Parashat Va-Era 5769/ January 24, 2009
the weekly Torah reading by the faculty of
Jacob’s Daughters—A Response
Dr. Yael Levine
Alexander Klein (see Parashat
Va-Yeshev 5769/ December 20, 2008 on the English
Parasha Page) devotes his article to various exegetical
approaches related to the following question: who were the daughters and
granddaughters of Jacob referred to in two biblical texts?
One is in the context of Jacob’s mourning
over Joseph’s disappearance – “All his sons and daughters sought to comfort
him” (Gen. 37:35), and the other notes that when Jacob descended to
Klein cites Rashi, who presents
the Tannaitic dispute between Rabbi Judah and Rabbi
Nehemiah, appearing in Genesis Rabbah.
The former is of the opinion that “the tribes
married their sisters” and the latter, that the wives of the tribes were
Canaanite. In truth, the corpus of
midrashic literature contains a far broader spectrum of
views regarding these twin sisters.
According to another homily in Genesis Rabbah,
a twin sister was born with each tribe, and with Benjamin, an extra twin
Batra raises several hypotheses which ultimately are
rejected, that a twin sister was born with Dinah and with Benjamin.
Eliezer says that all of Jacob’s children had
their spouses born along with them, save for Joseph and Dinah.
These sources provide a response to the
question of who Jacob’s sons married, and considering the homiletical
context, one should not expect that the women’s names be mentioned.
In connection with this, recall that
midrashic literature does not tell us the names of the
wives of Jacob’s sons, aside from those whose names are explained in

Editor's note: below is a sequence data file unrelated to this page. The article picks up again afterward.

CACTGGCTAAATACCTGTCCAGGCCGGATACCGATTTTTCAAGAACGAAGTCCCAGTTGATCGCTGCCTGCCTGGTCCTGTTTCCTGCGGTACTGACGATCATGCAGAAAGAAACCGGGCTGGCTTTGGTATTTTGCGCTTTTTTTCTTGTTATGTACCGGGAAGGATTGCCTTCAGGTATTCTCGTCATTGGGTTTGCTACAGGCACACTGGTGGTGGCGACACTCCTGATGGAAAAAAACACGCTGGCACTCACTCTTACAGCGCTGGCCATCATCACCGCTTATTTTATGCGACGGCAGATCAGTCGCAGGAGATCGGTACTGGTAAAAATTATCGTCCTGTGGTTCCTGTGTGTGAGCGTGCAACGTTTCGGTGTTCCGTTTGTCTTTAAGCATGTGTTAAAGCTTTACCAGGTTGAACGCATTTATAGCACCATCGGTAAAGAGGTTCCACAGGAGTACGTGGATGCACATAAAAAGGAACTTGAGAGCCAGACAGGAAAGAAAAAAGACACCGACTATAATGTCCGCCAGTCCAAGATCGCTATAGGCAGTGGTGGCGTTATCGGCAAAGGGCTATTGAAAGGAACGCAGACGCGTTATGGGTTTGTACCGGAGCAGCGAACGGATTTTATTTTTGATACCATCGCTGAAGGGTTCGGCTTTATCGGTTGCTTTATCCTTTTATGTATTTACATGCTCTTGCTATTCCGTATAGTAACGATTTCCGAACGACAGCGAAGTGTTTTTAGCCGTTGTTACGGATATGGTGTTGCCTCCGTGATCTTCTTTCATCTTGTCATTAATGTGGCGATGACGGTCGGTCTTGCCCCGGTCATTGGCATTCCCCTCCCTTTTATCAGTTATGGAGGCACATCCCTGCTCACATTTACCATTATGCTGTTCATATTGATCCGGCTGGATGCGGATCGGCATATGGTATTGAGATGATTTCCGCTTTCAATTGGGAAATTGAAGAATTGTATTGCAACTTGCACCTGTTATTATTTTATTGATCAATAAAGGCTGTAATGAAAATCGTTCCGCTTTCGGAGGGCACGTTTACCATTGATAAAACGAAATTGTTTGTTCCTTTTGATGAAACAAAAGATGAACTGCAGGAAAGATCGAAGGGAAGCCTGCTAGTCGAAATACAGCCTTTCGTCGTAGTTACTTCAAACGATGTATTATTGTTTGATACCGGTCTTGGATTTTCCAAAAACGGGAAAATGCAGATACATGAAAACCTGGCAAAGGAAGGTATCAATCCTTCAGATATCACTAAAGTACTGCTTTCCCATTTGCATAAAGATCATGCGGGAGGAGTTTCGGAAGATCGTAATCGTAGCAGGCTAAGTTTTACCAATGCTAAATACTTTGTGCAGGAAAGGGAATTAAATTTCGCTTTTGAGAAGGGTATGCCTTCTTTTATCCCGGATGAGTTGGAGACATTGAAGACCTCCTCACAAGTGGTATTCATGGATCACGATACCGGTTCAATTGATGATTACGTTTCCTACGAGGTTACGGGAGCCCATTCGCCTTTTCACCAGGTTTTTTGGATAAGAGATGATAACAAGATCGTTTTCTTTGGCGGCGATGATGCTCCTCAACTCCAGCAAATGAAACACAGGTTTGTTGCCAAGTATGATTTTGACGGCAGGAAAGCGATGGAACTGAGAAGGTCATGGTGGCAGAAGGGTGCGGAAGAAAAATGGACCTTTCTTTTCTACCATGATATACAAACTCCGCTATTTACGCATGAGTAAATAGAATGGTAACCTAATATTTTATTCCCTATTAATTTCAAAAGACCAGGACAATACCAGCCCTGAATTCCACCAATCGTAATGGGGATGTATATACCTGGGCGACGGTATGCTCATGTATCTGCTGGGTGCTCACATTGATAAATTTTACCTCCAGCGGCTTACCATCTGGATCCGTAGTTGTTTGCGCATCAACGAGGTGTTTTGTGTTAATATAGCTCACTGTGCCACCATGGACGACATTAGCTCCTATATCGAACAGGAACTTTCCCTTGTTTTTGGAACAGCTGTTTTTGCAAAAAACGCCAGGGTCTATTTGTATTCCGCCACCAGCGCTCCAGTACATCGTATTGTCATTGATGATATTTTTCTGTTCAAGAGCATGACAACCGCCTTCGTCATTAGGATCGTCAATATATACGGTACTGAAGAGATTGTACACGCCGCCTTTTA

Scripture: “the daughter of a certain
Canaanite whose name was Shua” (Gen. 38:2), Judah’s
 and “
Asenath daughter of Poti-phera”
(Gen. 41:45), Joseph’s wife.
Moreover, the wives of Jacob’s sons descended
Another woman whose inclusion might be considered among the
“daughters of Jacob’s sons” who came to
Notwithstanding this verse, there are a variety of views as
to where she was really born, relating to the discussion of who was included in
the reckoning of the seventy progeny of Jacob who descended to
According to Rivka Raviv,  the view that Jochebed was the one who completed the list also answers the question of one person apparently missing in the list of Leah’s children, who when totaled come to one short of thirty-three, the total given for them. However, we should also mention the view presented by Joseph Heinemann, that the homily about Serah completing the count is based on a homiletical reading of the verse: “I am one of those who seek the welfare of the faithful in Israel” [Heb. shelumei emunei Yisrael] (II Sam. 20:19), reading it as if it speaks of completing [Heb. le- hashlim] the number of those who left Egypt, and from there this motif was transferred to other homilies on who exactly completed the count of those who descended to Egypt. 
Another female figure who, according to Pirkei
Rabbi Eliezer, was one of Jacob’s granddaughters
is Asenath daughter of Dinah, whose mother was raped
Israel’s sons wished to kill her, for it would be said throughout the
land that Jacob’s household is a brothel, but Jacob took a golden ornament on
which was engraved the Holy name, hung it around her neck, and released her to
go her own way. The angel Michael
brought her to
Several homilies mention an anonymous group of women referred to as the “daughters of Asher,” or the like. These women are mentioned in Genesis Rabbah in a homily on the verse, “Leah declared, ‘What fortune! [Heb. be-oshri]’ meaning, ‘Women will deem me fortunate’” (Gen. 30:13):
“The sons of Asher: Imnah, Ishvah, Ishvi, … who was the father of Birzaith” (I Chron. 7:30-31).  Rabbi Levi and Rabbi Simon [had a difference of opinion]: Rabbi Levi said that their daughters [of the tribe of Asher] were good-looking and were married to priests, anointed with olive [Heb. zayit, a play on the name Birzaith] oil, and Rabbi Simon said their daughters were good-looking and were married to kings anointed with olive oil.